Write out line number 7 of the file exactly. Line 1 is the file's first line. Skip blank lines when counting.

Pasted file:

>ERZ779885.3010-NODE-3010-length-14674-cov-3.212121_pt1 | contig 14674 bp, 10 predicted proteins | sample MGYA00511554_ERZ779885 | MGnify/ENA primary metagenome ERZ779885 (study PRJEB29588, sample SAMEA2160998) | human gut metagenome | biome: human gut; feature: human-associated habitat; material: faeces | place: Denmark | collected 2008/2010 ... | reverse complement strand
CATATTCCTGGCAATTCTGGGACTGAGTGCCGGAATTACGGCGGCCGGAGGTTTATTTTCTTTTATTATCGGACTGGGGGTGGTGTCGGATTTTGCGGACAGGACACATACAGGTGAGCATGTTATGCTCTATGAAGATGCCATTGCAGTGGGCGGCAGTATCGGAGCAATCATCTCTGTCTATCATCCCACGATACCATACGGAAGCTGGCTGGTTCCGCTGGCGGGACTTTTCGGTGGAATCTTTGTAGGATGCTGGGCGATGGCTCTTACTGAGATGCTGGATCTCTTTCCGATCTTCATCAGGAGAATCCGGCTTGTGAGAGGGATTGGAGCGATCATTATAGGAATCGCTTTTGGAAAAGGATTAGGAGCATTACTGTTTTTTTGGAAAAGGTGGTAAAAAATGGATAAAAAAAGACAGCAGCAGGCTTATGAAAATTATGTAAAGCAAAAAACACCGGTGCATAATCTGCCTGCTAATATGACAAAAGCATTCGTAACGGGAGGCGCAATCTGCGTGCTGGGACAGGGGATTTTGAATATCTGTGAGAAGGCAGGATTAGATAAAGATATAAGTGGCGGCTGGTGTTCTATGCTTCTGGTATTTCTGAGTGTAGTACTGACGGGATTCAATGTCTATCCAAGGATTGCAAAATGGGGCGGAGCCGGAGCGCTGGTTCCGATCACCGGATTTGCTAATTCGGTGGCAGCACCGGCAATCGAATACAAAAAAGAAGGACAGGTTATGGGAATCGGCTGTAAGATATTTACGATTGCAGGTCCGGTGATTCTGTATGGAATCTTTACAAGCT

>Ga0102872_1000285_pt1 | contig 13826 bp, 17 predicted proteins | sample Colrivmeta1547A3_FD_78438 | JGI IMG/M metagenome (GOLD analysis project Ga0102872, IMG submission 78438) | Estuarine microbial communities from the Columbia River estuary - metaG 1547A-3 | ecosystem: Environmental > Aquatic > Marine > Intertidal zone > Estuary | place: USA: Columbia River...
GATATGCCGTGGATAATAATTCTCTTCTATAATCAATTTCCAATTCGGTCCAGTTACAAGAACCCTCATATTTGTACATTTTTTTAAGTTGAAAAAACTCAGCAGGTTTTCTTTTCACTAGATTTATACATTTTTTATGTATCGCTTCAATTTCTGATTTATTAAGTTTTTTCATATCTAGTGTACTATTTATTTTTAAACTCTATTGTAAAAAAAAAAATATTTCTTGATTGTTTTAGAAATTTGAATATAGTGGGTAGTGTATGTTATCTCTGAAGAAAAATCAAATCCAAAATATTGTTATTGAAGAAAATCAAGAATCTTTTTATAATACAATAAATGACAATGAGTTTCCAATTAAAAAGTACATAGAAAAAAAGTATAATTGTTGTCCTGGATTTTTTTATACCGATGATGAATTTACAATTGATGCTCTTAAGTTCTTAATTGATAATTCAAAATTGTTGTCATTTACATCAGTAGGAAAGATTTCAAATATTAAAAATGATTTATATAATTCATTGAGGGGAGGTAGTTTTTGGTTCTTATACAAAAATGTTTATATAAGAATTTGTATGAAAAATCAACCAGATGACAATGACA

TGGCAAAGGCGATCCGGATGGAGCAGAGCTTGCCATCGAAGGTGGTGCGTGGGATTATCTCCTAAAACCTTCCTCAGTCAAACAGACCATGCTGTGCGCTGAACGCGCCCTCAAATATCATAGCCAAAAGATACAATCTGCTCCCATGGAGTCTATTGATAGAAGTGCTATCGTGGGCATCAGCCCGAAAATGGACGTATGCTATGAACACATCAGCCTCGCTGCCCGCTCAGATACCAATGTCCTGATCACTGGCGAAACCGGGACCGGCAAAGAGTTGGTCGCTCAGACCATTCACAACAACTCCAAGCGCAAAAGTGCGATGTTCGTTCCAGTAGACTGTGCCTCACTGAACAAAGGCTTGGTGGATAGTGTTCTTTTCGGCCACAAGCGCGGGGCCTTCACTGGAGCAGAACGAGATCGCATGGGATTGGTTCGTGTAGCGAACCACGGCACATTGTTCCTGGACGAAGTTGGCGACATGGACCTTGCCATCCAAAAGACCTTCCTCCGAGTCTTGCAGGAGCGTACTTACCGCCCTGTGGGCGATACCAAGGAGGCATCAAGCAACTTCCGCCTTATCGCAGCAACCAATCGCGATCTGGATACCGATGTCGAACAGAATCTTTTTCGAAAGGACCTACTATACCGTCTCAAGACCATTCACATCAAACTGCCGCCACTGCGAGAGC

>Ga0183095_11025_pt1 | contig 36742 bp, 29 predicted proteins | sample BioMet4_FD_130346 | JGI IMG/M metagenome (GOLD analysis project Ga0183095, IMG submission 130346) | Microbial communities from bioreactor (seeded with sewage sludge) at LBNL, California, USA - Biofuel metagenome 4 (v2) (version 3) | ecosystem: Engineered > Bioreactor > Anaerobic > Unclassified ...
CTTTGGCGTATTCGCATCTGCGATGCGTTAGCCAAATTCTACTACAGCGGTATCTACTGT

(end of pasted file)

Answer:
CTTTGGCGTATTCGCATCTGCGATGCGTTAGCCAAATTCTACTACAGCGGTATCTACTGT